In 1609, Captain John Smith built a fort on the south side of the James River as a retreat position should Jamestown be attacked by Virginia Indians or the Spanish. This dower tract of land was given to John Rolfe in 1614 by Powhatan upon Rolfe's marriage to Pocahontas. Rolfe is known to have cultivated the early tobacco crop on this property.
Between 1751 and 1765, a brick plantation house was built that still stands today, with much of its interior woodwork still intact. The Manor House exemplifies the upper-middle-class lifestyle enjoyed by the Jacob Faulcon family in 18th-century Surry County.
The property was purchased by a collective group of Black farming families in 1886 and was later acquired, and restored, by John D. Rockefeller, Jr. Preservation Virginia obtained the house and property in 1933.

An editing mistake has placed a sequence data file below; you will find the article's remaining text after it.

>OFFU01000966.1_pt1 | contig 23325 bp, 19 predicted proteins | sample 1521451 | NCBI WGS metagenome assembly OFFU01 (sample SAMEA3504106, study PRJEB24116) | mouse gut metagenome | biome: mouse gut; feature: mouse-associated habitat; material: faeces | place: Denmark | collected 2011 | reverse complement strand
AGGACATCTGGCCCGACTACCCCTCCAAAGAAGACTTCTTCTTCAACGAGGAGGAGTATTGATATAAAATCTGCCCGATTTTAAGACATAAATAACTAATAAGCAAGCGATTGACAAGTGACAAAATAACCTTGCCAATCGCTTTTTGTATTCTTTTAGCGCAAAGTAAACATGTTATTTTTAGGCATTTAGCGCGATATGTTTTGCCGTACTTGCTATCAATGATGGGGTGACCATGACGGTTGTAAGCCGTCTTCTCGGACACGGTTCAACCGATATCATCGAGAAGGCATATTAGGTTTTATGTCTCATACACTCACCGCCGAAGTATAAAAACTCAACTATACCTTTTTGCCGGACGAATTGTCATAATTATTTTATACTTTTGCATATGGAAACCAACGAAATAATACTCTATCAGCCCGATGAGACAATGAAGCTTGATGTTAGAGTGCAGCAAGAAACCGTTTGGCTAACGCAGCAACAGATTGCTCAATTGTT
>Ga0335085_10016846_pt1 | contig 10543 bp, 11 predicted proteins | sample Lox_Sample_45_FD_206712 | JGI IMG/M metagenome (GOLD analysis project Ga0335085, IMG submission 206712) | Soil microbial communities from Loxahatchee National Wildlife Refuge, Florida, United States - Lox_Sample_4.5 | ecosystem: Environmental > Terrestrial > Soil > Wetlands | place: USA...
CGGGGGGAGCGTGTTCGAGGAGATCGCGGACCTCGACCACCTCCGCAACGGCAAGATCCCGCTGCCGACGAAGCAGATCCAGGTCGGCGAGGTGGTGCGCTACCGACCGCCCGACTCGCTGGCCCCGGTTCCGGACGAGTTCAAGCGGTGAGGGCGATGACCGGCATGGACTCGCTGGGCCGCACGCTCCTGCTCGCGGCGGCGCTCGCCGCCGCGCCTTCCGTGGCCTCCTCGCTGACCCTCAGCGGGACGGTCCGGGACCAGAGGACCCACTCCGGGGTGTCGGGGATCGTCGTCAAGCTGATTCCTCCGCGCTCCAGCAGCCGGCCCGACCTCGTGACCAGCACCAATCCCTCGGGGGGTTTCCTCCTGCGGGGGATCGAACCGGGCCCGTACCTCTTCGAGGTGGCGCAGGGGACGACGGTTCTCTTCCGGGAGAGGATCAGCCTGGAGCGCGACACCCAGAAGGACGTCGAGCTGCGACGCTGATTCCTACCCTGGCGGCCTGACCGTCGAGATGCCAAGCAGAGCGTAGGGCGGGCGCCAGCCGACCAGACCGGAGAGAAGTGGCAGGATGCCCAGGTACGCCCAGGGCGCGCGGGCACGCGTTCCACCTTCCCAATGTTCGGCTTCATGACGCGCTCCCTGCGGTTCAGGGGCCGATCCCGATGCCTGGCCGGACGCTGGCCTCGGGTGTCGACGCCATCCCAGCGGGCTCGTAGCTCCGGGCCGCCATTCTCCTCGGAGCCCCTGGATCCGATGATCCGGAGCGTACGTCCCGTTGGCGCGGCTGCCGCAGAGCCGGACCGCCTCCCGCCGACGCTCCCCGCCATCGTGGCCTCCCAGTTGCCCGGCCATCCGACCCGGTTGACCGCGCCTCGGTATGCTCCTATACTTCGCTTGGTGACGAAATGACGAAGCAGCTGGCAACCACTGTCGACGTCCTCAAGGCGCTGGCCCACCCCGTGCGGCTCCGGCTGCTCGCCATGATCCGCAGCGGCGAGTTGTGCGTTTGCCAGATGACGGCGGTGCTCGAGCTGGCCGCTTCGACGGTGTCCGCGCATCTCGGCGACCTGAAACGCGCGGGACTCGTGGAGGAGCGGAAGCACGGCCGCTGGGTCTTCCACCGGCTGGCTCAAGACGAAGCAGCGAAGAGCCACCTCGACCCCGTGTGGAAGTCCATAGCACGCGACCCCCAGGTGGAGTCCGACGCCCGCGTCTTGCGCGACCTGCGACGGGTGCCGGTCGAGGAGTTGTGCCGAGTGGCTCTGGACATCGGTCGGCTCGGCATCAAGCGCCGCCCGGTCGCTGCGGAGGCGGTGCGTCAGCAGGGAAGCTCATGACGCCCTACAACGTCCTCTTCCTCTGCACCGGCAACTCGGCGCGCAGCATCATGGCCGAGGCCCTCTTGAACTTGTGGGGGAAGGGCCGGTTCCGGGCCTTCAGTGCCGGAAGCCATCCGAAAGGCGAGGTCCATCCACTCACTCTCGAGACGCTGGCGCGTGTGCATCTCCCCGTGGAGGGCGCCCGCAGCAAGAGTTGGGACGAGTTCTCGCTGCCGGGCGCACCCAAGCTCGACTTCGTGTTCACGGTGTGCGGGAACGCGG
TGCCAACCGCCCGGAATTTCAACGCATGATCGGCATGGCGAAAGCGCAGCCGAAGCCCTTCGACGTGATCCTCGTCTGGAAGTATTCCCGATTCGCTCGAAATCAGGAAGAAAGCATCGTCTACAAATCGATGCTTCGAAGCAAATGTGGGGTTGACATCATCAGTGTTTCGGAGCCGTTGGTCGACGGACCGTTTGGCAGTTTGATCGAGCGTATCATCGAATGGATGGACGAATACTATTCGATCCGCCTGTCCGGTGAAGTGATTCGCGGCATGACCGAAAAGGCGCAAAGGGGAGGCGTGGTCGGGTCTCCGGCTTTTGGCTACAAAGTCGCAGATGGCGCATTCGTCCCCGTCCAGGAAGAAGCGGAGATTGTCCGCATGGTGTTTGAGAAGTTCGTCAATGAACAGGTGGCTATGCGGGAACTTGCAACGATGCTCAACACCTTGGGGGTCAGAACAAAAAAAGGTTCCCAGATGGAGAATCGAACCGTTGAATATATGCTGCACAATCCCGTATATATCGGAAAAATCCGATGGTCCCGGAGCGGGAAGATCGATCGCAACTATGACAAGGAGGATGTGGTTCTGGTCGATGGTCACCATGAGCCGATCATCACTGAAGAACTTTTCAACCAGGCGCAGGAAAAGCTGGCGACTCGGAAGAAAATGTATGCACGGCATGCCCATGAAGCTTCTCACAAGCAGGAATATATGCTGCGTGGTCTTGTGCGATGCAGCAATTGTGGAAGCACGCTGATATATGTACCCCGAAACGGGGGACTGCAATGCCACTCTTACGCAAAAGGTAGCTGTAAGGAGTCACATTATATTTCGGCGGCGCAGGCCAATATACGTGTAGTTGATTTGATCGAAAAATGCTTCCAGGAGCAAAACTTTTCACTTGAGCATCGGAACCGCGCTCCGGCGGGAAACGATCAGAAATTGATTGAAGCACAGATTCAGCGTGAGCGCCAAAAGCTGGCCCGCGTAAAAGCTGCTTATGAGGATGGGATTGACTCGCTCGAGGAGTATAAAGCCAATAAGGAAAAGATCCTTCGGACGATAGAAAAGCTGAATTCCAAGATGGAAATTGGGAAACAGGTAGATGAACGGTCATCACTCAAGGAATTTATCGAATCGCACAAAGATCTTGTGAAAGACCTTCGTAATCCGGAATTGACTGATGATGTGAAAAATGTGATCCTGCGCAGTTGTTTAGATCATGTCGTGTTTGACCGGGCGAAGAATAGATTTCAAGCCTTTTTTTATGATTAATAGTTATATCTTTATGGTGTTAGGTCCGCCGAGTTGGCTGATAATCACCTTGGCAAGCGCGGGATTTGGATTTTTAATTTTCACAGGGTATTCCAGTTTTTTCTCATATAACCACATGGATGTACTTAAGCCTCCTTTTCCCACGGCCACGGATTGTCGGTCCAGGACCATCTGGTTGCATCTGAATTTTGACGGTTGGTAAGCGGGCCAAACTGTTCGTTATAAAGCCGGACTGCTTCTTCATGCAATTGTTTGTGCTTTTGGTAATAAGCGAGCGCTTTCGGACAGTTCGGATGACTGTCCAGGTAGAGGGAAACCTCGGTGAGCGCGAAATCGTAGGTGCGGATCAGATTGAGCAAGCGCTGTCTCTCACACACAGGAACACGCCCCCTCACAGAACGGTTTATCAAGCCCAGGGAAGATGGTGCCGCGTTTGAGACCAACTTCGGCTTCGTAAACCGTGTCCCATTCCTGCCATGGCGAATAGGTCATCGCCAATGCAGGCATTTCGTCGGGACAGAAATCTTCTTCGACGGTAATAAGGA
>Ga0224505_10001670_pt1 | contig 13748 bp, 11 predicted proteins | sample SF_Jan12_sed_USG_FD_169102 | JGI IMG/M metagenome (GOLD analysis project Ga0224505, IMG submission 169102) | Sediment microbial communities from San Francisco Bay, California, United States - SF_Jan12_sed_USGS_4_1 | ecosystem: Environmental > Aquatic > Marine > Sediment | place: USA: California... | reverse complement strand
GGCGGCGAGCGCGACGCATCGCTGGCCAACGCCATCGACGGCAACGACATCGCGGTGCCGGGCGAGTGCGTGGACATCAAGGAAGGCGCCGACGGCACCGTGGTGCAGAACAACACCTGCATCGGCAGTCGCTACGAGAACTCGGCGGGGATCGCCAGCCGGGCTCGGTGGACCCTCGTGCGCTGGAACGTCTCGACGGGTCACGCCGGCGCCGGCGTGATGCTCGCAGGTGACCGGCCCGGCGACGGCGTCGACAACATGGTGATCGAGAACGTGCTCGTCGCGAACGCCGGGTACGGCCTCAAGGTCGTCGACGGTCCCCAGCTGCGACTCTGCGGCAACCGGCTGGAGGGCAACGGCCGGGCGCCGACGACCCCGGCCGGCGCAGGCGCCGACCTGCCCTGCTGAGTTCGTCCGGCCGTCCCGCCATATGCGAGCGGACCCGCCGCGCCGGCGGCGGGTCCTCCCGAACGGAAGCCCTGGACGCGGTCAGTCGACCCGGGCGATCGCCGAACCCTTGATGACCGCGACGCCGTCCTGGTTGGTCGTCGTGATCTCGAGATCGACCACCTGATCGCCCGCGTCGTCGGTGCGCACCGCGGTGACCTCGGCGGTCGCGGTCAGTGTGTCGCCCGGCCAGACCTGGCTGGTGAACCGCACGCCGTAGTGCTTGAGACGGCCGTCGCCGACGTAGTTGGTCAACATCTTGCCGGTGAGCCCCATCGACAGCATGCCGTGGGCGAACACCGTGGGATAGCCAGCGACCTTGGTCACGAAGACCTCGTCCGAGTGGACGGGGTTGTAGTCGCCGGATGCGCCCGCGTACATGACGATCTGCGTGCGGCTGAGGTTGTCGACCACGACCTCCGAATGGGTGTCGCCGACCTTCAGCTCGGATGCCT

Located in the manor house is a print on paper from a steel engraving done by John C. McRae in 1855 entitled, "The Wedding of Pocahontas." It was modeled from an original oil painting by Henry Brueckner in the same year. It depicts the day in April 1614 when Pocahontas was wed to Englishman John Rolfe, an event that initiated 8 years of peace with the Algonquin Indians. The original painting resides in the Getty Museum.